The full implementation of Financial Reporting Standard FRS17 was brought into being for local authorities by the Code of Practice on Local Authority Accounting in the United Kingdom, A Statement of Recommended Practice (SORP) from 1 April 2003.

The objective of FRS17 is a fair recognition of assets, liabilities and obligations of current and future retirement benefits. Under the previous arrangements the amount of retirement benefit expenditure recognised was the employer's contribution to the pension fund or, in the case of an unfunded scheme, payments to pensioners for whom the employer had direct responsibility. This meant that the revenue account did not reflect the true economic cost of pension benefits earned by employees in the year. The previous treatment only took into account the cash payments that had been made to the pension fund and to retired employees. The cash costs on their own are not a realistic measure of the cost of providing retirement benefits.

FRS17 is a complex accounting standard but its main principle is relatively simple, that an organisation should account for retirement benefits in the year it takes on responsibility for them, even if the actual payment will be many years into the future. As the pension rights earned by employees are recorded at their present value in the year earned, the increase of a scheme's liabilities during the year, due to pension rights earned in past years being one year nearer to payment, is included as interest costs. In the case of funded pension schemes the expected return on the pension assets is offset against the interest cost.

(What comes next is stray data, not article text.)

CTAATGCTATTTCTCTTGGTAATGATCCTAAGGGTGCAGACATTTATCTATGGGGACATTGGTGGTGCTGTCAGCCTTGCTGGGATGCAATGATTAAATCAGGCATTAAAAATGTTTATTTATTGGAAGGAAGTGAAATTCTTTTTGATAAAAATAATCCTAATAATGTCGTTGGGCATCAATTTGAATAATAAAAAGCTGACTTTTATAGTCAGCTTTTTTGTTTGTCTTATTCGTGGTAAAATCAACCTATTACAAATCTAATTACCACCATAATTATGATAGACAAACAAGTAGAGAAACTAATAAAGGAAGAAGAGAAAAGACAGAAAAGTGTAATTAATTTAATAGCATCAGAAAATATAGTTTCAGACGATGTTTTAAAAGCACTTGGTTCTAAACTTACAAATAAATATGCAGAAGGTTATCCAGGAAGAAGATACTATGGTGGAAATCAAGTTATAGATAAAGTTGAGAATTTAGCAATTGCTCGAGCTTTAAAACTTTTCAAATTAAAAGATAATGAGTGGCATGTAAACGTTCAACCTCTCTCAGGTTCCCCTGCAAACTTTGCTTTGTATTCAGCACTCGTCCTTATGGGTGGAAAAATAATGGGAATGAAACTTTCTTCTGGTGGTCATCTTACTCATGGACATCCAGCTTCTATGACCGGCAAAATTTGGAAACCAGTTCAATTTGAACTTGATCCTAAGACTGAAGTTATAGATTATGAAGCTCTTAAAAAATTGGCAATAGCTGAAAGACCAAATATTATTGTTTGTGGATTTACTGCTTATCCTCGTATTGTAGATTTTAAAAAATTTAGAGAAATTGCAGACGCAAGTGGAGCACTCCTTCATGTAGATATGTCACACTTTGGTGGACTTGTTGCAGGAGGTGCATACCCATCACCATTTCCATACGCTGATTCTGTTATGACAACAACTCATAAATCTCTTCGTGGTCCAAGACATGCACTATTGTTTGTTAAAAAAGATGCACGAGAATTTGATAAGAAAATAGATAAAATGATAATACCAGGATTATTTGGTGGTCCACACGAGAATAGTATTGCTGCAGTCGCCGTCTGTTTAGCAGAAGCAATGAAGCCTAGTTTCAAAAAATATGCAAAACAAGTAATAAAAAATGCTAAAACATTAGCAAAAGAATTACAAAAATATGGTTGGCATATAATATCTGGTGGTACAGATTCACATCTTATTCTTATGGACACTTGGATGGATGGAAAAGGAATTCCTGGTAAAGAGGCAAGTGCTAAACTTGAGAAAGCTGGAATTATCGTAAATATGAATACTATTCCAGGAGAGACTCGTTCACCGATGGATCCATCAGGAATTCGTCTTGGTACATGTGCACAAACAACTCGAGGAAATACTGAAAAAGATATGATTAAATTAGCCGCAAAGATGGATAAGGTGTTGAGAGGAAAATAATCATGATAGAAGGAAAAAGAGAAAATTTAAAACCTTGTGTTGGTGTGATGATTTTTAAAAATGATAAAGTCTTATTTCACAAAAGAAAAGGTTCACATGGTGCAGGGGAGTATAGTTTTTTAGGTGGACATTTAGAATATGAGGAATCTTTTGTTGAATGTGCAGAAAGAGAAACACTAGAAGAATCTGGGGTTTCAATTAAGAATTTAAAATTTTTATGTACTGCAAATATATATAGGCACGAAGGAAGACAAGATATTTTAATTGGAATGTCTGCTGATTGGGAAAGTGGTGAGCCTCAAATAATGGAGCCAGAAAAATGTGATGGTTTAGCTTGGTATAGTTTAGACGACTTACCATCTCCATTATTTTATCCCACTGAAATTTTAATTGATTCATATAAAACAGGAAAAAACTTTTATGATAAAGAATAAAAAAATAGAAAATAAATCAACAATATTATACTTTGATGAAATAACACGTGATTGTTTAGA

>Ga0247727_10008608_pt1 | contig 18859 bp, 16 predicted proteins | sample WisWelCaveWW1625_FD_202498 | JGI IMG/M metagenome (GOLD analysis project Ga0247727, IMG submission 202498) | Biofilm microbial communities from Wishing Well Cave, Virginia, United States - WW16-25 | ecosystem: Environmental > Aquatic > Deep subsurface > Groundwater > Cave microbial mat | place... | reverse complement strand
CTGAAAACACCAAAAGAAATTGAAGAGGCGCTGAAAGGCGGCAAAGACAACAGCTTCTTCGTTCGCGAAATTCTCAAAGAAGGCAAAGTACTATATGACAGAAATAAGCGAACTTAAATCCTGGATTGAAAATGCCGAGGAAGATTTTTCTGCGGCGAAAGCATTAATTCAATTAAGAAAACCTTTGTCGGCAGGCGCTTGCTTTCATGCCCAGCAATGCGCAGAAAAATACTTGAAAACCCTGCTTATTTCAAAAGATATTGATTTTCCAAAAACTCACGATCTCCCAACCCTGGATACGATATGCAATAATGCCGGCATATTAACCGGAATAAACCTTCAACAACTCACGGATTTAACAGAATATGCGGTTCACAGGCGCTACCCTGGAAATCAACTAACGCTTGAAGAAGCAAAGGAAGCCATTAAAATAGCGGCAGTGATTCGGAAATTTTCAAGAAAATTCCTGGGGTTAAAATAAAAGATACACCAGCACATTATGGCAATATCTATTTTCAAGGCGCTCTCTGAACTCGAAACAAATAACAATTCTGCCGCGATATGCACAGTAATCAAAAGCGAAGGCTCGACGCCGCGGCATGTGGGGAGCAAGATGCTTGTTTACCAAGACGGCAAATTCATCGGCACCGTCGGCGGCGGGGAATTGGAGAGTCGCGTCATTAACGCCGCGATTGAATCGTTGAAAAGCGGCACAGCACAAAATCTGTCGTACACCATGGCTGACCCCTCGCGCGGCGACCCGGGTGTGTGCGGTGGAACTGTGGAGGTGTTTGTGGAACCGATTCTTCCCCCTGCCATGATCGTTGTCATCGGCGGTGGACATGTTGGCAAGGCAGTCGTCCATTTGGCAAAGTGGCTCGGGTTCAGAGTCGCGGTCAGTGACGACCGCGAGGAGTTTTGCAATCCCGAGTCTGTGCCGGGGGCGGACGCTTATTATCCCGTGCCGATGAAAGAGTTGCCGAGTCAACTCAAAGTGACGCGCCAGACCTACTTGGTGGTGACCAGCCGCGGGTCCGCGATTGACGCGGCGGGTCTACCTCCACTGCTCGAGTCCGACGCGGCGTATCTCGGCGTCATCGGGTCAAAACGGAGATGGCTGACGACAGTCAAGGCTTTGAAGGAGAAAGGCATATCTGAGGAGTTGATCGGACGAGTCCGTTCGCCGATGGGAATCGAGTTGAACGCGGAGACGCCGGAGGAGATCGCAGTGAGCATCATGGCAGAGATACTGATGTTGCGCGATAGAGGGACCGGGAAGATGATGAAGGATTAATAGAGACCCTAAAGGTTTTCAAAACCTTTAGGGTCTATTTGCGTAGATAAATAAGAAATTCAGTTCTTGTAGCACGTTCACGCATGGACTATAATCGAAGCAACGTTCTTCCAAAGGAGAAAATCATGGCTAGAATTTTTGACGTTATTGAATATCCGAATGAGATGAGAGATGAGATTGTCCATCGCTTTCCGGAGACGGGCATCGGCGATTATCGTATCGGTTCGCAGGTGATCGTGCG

42 authorities are shown as reporting figures on a FRS17 basis for the 2005-06 Estimates, and these authorities have been highlighted with a '§' in the main tables, and are listed below.
  • Bromley;
  • Bury;
  • Rochdale;
  • Liverpool;
  • St Helens;
  • Barnsley;
  • Birmingham;
  • Dudley;
  • Solihull;
  • Blackburn with Darwen;
  • Bracknell Forest;
  • Derby;
  • East Riding of Yorkshire;
  • Herefordshire;
  • Isle of Wight;
  • Leicester;
  • North Somerset;
  • Southend-on-Sea;
  • Stoke-on-Trent;
  • Swindon;
  • Torbay;
  • Cambridgeshire;
  • Cheshire;
  • Devon;
  • Durham;
  • Hampshire;
  • Hertfordshire;
  • Leicestershire;
  • Lincolnshire;
  • Northamptonshire;
  • Northumberland;
  • Nottinghamshire;
  • Monmouthshire;
  • Pembrokeshire;
  • Powys;
  • Wrexham;
  • East Ayrshire;
  • East Lothian;
  • East Renfrewshire;
  • Stirling;
  • West Dunbartonshire;
  • Orkney.
65 authorities are shown as reporting figures on a FRS17 basis for the 2004-05 Actuals, and these authorities have been highlighted with a '#' in the main tables, and are listed below.
  • Islington;
  • Kensington and Chelsea;
  • Bromley;
  • Hounslow;
  • Richmond upon Thames;
  • Bury;
  • Manchester;
  • Rochdale;
  • Salford;
  • St Helens;
  • Barnsley;
  • Gateshead;
  • South Tyneside;
  • Birmingham;
  • Coventry;
  • Dudley;
  • Solihull;
  • Walsall;
  • Blackburn with Darwen;
  • Bracknell Forest;
  • Derby;
  • East Riding of Yorkshire;
  • Herefordshire;
  • Isle of Wight;
  • Leicester;
  • North Somerset;
  • Nottingham;
  • Plymouth;
  • Poole;
  • Portsmouth;
  • Southend-on-Sea;
  • Torbay;
  • York;
  • Buckinghamshire;
  • Cheshire;
  • Derbyshire;
  • Dorset;
  • Durham;
  • Essex;
  • Hampshire;
  • Hertfordshire;
  • Lancashire;
  • Leicestershire;
  • Lincolnshire;
  • Northamptonshire;
  • Nottinghamshire;
  • Cardiff;
  • Merthyr Tydfil;
  • Monmouthshire;
  • Newport;
  • Pembrokeshire;
  • Powys;
  • Torfaen;
  • Wrexham;
  • Dumfries and Galloway;
  • Dundee;
  • East Ayrshire;
  • East Lothian;
  • Edinburgh;
  • North Ayrshire;
  • South Lanarkshire;
  • Stirling;
  • West Dunbartonshire;
  • West Lothian;
  • Orkney.

Impact of FRS17 on Trading Standards Net Expenditure
On average, the difference between figures reported on a FRS17 basis and on a pre FRS17 basis at 1.5% is small. However care should be taken if comparing data that have been reported on a different method.


September 2005